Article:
Most of the cast members get their chance to individually shine in the film. Dennis Ruel in particular leaves a strong impression, as he gets a chance to prove that he’s a terrific lead (he usually plays “the bad guy”), and he really knows how to kick. Ken Quituga is also great as a happy-go-lucky private eye with serious fighting skills. Along with Sabella, Steven Yu is also hilarious, and racking up the laughs as the overly aggressive Stan. Every film needs a good foil to the heroes, and Sam Hargrave plays the incredibly hammy, Richard Norton-type main villain perfectly.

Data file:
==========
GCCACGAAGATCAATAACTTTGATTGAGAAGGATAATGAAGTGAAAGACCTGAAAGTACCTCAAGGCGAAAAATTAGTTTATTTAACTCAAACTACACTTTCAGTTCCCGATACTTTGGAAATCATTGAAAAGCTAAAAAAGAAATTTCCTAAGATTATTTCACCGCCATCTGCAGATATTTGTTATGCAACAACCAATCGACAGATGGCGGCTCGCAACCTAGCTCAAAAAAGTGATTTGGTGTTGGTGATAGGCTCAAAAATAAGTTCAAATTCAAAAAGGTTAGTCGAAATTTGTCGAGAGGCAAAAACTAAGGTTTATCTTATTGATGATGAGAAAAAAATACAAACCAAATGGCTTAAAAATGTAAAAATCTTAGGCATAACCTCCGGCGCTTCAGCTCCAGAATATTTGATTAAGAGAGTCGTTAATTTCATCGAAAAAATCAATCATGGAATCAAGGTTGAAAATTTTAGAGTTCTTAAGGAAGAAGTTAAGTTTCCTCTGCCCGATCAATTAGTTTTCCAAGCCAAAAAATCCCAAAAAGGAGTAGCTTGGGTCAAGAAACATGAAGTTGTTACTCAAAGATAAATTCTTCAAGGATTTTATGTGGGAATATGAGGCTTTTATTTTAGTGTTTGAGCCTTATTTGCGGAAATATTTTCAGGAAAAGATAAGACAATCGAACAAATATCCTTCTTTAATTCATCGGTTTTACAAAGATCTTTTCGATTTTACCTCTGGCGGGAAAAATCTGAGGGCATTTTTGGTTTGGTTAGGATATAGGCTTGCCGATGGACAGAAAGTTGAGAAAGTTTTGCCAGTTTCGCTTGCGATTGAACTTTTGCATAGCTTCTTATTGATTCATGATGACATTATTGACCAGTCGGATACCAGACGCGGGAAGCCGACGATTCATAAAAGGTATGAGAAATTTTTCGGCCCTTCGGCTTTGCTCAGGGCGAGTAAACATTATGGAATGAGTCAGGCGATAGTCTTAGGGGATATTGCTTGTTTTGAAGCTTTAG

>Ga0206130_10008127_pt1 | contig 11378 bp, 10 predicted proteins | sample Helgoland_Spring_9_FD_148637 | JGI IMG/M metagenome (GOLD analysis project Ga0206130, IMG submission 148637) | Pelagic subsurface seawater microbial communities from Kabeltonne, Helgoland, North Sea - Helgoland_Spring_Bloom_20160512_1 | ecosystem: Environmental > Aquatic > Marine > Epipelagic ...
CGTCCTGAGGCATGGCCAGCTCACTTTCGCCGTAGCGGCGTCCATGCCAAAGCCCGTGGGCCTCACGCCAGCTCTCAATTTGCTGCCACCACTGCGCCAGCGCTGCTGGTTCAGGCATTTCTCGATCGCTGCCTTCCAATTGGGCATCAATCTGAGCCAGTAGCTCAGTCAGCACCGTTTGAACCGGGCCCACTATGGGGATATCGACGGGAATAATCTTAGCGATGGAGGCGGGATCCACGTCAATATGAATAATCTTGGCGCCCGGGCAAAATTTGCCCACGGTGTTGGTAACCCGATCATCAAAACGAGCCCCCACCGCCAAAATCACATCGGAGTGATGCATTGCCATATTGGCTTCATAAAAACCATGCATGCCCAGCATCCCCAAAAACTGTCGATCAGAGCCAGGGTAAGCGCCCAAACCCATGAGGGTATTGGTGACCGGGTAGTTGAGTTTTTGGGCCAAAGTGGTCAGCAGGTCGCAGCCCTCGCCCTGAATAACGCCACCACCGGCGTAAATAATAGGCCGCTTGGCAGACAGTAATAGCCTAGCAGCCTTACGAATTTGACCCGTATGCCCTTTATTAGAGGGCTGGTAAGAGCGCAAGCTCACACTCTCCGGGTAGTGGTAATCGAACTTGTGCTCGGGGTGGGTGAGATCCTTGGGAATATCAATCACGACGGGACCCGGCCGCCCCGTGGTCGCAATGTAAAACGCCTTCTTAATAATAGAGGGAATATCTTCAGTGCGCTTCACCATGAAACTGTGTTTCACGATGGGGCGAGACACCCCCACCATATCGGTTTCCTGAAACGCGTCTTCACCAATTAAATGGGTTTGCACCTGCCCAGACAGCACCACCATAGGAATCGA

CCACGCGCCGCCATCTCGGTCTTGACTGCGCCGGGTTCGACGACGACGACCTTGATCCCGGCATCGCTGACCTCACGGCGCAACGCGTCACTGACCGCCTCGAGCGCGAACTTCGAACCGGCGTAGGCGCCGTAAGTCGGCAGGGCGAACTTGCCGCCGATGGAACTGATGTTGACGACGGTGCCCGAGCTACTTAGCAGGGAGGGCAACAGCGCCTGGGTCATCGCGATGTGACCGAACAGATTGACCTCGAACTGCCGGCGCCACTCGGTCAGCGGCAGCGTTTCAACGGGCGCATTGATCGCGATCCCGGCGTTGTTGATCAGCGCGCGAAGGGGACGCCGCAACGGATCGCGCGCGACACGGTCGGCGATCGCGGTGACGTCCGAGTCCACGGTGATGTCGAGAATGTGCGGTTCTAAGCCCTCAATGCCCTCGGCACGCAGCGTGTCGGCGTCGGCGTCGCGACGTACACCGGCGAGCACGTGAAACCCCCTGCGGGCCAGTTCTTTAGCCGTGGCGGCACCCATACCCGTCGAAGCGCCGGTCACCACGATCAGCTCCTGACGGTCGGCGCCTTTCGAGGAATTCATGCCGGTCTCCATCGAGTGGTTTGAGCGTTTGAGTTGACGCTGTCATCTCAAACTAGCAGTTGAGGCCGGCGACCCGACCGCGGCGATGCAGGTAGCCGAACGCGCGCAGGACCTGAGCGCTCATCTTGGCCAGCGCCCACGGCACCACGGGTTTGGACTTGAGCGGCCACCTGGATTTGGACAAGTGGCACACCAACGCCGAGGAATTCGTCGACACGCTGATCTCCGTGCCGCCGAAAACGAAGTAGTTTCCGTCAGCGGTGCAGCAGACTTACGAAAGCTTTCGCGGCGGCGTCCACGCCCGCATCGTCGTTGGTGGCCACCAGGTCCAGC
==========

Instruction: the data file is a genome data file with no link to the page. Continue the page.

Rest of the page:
There are many action highlights to behold. As action choreographer, Vlad Rimburg really proves that he knows his craft, and makes all of the fighters look really good. I have to commend every one of the actors and stuntmen who perform in the fight scenes, as they get to show off aplenty. Rimburg definitely created some amazing set pieces, from a stand-out church fight, to the terrific factory finale. If you’re looking for weapons work, you might leave disappointed (except for one fight including a stick) as most of the fights are bone-crushing hand-to-hand combat. All of the performers do a great job, and I must mention the many, painful-looking stunt falls they contributed. When you watch the outtakes during the end credits, you can see (brutally) how many times they did each stunt. I don’t remember any “death-defying” stunts in there, but I doubt most people reading this would be willing to perform some of these falls (unless of course, you’re a stuntman). Extremely impressive stuff!